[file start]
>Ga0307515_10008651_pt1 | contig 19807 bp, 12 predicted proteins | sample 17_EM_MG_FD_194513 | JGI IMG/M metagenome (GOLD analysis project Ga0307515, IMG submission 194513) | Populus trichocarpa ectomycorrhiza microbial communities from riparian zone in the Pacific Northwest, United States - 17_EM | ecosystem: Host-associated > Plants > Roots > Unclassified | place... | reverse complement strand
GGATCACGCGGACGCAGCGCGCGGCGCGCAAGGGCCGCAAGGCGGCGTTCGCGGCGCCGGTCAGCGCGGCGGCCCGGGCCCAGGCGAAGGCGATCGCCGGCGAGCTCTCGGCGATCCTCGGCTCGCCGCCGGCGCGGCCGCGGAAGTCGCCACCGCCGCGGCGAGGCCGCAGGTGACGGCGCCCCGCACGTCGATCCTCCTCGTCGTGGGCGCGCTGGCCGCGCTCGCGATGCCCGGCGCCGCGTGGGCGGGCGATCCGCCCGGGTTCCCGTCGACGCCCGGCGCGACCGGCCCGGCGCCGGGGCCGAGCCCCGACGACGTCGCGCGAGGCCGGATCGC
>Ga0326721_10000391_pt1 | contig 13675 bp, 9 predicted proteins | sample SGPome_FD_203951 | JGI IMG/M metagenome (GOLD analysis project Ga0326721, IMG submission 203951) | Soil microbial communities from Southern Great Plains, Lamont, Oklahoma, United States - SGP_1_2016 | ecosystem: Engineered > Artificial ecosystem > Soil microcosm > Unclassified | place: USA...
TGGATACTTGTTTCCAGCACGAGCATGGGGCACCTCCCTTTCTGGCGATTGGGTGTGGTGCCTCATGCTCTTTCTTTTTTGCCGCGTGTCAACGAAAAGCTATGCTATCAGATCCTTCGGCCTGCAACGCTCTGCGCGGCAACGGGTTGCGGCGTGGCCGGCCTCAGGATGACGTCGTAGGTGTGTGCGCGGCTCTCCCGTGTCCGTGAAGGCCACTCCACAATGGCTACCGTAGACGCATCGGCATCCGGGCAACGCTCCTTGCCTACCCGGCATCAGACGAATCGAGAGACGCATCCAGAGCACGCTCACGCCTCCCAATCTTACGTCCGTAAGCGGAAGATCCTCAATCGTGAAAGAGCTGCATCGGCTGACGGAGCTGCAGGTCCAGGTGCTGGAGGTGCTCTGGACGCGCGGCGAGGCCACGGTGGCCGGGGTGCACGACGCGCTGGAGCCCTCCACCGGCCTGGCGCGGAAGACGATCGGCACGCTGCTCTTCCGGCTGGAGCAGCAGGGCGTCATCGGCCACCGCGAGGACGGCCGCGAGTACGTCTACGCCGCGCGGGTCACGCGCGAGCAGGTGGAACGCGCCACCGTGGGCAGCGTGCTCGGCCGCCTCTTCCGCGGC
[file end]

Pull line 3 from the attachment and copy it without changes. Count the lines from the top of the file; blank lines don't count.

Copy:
>Ga0326721_10000391_pt1 | contig 13675 bp, 9 predicted proteins | sample SGPome_FD_203951 | JGI IMG/M metagenome (GOLD analysis project Ga0326721, IMG submission 203951) | Soil microbial communities from Southern Great Plains, Lamont, Oklahoma, United States - SGP_1_2016 | ecosystem: Engineered > Artificial ecosystem > Soil microcosm > Unclassified | place: USA...